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So I Launched a Startup (Pt. 7): Some Common Questions

I’ve been blogging about my startup experience for the last 2 months and I’ve been pretty overwhelmed by the responses and engagement I’ve received thus far. Before I continue with the story, I thought I’d answer a lot of the recurring questions people have been asking about all this. Launching a startup is a mystery to a lot of people (including me) and the original goal of me writing about all this was to share my experiences, so here goes:

What does a startup CEO do all day?

That one is easy… Talk to people. A lot of people. In all seriousness, you run the company, which means you do a bit of everything. It does feel like you go between building to fundraising to building all in rapid succession. On a typical day, if such a thing exists, I meet with the sales team, product team and various engineering teams.

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So I Launched a Startup (Pt. 6): Mocking it Up

In my last installment, I finally revealed what it is that we are actually building. Now back to the story… It was a dark and stormy night… Ok.. not really. It was late November, and Darren (our head of growth) and I had been meeting with our product council for a few months. Darren and I reached the conclusion that we knew what we had to build and it was time to start translating ideas into first low fidelity mockups, then high fidelity mockups and finally a functioning product.

Early stage startups are really a race against time. You have a fixed amount of time before you run out of money and so you have three options: become profitable, convince investors to give you more money, or go back and get a “real job”. We wisely had held off hiring until we were really ready to build and as I mentioned earlier, our first technical hire was a great UX designer named Brittany Echols. From what I’ve read, this is one of the areas in which startups go wrong, and that is building before they know what they are building. This may seem obvious, but let me tell you that it isn’t.

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So I Launched a Startup (Pt. 5): The Product

I’ve been writing about my startup for the last five weeks and haven’t said a word about what it is that we’re actually building or even what my company is called. (No it isn’t Stealth Startup). Let’s start with the company name, it’s called DataDistillr. You can check out our website at DataDistillr.com. What are we building? We are building the ultimate data analytics tool. The goal is to make the world’s data easy to use and query. How are we going to do that you ask? Simple We’re going to tackle the hardest problem in data science: the data itself.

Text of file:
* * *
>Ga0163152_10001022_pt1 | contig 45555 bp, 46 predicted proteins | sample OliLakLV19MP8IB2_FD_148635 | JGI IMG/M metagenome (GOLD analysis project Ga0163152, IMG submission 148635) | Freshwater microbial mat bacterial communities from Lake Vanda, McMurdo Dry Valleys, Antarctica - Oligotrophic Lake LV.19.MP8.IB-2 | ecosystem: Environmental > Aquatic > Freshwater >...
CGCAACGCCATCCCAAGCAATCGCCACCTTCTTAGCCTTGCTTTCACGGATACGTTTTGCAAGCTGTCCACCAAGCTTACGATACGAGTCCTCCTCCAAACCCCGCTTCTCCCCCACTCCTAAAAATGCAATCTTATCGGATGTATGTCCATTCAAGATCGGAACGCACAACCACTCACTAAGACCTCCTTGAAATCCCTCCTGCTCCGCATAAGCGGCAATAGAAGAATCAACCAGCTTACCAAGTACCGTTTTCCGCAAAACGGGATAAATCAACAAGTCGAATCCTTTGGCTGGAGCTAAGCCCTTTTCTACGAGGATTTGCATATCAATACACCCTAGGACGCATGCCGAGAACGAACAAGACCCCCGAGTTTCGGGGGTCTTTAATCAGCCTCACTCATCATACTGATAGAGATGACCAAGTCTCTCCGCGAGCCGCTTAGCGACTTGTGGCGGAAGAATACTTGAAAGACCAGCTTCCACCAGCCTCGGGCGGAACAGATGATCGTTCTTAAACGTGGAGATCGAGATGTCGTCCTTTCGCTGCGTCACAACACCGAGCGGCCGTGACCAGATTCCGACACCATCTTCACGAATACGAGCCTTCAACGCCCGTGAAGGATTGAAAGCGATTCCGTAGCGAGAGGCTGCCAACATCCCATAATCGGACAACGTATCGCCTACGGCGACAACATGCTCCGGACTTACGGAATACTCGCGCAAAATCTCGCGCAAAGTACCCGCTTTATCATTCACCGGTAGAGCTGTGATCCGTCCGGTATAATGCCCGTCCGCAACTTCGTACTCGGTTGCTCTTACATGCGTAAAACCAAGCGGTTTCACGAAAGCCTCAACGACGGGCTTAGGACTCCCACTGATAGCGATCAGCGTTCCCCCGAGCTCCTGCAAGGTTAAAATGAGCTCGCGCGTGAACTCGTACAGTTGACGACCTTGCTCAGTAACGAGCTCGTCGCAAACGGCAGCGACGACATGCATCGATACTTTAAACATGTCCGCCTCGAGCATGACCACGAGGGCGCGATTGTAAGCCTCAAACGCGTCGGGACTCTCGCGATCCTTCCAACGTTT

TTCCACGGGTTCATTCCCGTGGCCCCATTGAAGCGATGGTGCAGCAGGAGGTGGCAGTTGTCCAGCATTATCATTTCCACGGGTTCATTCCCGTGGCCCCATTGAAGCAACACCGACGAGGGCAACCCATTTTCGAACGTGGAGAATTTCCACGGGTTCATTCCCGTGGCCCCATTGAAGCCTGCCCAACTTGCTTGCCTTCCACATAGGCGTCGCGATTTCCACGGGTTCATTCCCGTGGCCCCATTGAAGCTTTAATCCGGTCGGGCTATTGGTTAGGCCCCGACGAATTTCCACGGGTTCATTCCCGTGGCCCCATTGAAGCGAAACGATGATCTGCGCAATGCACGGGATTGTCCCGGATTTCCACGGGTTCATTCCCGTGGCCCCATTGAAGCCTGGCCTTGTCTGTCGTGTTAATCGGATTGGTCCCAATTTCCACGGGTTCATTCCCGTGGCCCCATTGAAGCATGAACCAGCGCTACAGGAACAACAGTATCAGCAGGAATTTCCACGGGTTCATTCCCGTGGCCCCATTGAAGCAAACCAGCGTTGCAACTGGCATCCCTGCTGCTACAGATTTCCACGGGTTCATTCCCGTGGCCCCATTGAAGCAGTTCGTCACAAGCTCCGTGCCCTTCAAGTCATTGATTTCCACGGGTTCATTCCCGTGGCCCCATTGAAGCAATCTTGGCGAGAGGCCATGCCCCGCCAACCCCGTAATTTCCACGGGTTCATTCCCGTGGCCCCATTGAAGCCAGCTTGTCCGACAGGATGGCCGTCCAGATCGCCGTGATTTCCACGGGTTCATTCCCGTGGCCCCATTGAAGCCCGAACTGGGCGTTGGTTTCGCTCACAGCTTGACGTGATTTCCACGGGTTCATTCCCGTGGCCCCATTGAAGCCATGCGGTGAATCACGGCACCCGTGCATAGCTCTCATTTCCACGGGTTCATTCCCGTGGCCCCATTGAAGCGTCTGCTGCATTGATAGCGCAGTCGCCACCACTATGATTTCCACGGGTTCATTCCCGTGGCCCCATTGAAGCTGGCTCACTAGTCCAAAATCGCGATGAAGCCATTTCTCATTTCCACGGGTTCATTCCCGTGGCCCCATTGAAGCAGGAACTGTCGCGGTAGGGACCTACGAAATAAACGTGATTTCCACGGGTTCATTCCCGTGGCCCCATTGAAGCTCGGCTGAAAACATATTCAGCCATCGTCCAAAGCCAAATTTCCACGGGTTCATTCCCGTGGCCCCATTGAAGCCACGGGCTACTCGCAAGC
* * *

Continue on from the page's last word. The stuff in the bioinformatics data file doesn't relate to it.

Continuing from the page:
As a data scientist, imagine you could just work with any data you could get access to without having to worry about what format it is in, or what system it comes from. Whether it is coming from ElasticSearch, electronic medical record (EMR) systems, APIs, Excel files, PCAP, Quickbooks, it wouldn’t matter. You could just work with the data. What’s more, imagine you could seamlessly join these datasets without having to figure out complex transformations. Finally, imagine a tool that would let you seamlessly collaborate with your friends and colleagues. If that sounds interesting, you should sign up for early access.

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So I Launched a Startup Pt. 4: The First Day

In my last article, we had just gotten word that we were getting funded, and my doctor found a tumor that required immediate surgery. (I’m fine now, Thank G-d). A little more color, at this point, I had an idea, $1.6M in the bank, not much of a team to speak of, and investors who presumably want some sort of return on their investment. I still was working at JP Morgan at this point but getting ready to give notice. The big question in my mind at this point was, “What the hell do I do now?”

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So I Launched a Startup (Episode 3): Getting the Dough?

In my last post about startup life, I wrote about trials and tribulations around getting funding here in the DC area and how I met my mentor Todd who guided me through the next steps and then COVID hit. So it was mid-March 2020, COVID was turning everyone’s life inside out. Around the same time, my boss left at work and I was basically left in a state of limbo as to what exactly I would be doing. I had a lot of free time. Given all the uncertainty surrounding COVID, it didn’t seem especially prudent to approach investors at that moment. (Also remember the stock market was in turmoil as well). At that point, Todd and I strategized that the best thing to do would be to keep refining the pitch deck, work up some demos, and see how the pandemic played out.

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So I Launched a Startup (Part 2): Money

I ended my last post about my startup journey and describing my feeling about how for about four years where I had an idea, wanted to build a product but lacked resources to do so. I want to talk about that journey a bit more before we get into the actual tech that we’re working on. As a shameless teaser, we had some amazing progress on Friday and I’m really excited to start showing people, but you’ll have to wait… 🙂